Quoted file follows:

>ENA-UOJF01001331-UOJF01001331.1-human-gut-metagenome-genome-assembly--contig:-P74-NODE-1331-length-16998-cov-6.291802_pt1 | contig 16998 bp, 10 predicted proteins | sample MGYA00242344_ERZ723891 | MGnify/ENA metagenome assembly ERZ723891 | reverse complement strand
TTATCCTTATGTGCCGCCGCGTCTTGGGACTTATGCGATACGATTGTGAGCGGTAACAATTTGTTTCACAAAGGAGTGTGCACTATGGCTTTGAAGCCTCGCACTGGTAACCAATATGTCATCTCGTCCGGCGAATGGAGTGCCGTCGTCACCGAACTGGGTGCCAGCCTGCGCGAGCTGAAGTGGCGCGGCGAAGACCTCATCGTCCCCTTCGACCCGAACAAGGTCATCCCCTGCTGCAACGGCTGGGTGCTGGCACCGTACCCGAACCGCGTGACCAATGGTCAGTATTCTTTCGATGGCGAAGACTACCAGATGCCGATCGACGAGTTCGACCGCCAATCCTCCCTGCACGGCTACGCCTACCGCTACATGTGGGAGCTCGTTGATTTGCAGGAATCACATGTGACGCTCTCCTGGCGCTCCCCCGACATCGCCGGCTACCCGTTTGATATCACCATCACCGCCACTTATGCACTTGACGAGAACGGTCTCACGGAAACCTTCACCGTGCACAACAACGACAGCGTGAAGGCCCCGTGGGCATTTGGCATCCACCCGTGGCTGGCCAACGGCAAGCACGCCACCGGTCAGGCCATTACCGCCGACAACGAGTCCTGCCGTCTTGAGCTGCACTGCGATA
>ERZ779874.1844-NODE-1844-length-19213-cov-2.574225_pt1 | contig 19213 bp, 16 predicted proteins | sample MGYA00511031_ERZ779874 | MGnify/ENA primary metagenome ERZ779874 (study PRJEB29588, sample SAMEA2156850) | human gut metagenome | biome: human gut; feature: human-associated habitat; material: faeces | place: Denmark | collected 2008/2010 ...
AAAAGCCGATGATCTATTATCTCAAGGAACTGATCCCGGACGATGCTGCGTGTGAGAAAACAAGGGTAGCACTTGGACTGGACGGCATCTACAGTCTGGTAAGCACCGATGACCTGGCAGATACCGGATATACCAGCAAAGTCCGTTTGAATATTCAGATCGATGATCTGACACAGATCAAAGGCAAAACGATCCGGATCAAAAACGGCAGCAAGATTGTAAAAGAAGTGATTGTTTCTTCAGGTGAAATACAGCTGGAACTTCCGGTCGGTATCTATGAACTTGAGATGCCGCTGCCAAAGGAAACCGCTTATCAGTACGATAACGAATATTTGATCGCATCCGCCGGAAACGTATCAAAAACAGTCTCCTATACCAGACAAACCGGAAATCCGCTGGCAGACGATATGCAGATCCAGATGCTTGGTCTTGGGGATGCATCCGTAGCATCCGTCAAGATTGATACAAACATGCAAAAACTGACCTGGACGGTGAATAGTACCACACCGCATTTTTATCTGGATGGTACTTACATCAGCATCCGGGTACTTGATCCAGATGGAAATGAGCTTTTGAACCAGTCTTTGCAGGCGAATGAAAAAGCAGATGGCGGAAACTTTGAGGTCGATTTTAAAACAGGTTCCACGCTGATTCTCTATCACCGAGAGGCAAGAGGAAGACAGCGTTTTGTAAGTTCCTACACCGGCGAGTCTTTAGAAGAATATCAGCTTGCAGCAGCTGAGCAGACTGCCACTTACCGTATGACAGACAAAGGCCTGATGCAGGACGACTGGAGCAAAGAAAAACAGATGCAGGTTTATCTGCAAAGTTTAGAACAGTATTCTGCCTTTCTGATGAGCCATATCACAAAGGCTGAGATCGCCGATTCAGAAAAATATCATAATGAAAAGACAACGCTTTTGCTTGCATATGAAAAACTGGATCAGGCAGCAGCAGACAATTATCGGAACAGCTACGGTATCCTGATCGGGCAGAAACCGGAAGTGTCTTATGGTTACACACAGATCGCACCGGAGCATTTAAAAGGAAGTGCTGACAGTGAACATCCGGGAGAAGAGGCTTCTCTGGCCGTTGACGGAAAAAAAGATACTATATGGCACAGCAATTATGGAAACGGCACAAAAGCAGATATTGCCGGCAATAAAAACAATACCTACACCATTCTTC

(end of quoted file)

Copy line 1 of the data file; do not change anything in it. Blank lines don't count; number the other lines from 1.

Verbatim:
>ENA-UOJF01001331-UOJF01001331.1-human-gut-metagenome-genome-assembly--contig:-P74-NODE-1331-length-16998-cov-6.291802_pt1 | contig 16998 bp, 10 predicted proteins | sample MGYA00242344_ERZ723891 | MGnify/ENA metagenome assembly ERZ723891 | reverse complement strand